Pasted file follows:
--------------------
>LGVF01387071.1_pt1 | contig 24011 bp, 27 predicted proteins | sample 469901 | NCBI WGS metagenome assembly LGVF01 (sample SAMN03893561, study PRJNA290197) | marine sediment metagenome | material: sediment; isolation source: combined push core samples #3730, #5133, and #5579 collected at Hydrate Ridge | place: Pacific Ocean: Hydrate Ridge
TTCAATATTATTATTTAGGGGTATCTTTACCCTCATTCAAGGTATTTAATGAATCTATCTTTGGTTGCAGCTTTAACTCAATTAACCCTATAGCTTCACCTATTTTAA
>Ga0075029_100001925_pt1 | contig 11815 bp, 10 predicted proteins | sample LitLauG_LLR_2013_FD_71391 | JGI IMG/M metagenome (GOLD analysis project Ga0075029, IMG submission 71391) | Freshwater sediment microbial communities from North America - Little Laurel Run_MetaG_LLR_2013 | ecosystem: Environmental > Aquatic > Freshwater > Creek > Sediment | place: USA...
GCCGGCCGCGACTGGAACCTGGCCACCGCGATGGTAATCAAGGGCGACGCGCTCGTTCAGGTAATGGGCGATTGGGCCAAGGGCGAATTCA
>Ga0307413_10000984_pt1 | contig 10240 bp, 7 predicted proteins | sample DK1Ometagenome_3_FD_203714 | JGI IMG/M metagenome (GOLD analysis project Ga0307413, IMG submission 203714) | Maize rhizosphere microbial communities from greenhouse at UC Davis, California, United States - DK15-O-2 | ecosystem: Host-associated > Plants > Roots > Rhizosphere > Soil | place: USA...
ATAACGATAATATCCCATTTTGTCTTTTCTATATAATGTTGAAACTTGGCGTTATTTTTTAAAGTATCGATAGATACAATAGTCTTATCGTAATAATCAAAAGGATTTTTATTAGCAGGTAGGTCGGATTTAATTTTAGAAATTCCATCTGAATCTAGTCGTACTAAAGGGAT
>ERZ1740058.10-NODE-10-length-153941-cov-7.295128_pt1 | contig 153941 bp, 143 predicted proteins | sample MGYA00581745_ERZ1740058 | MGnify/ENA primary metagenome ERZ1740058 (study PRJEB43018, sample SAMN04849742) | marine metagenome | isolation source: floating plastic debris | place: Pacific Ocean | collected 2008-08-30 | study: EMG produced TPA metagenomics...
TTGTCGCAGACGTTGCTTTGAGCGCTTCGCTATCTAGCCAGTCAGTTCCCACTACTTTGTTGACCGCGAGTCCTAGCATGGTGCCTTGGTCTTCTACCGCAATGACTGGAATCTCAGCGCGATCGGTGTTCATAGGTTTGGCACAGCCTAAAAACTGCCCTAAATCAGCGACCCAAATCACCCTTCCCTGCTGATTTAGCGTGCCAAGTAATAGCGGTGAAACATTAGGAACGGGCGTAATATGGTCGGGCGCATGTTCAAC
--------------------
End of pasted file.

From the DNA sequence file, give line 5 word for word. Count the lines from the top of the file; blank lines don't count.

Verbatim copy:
>Ga0307413_10000984_pt1 | contig 10240 bp, 7 predicted proteins | sample DK1Ometagenome_3_FD_203714 | JGI IMG/M metagenome (GOLD analysis project Ga0307413, IMG submission 203714) | Maize rhizosphere microbial communities from greenhouse at UC Davis, California, United States - DK15-O-2 | ecosystem: Host-associated > Plants > Roots > Rhizosphere > Soil | place: USA...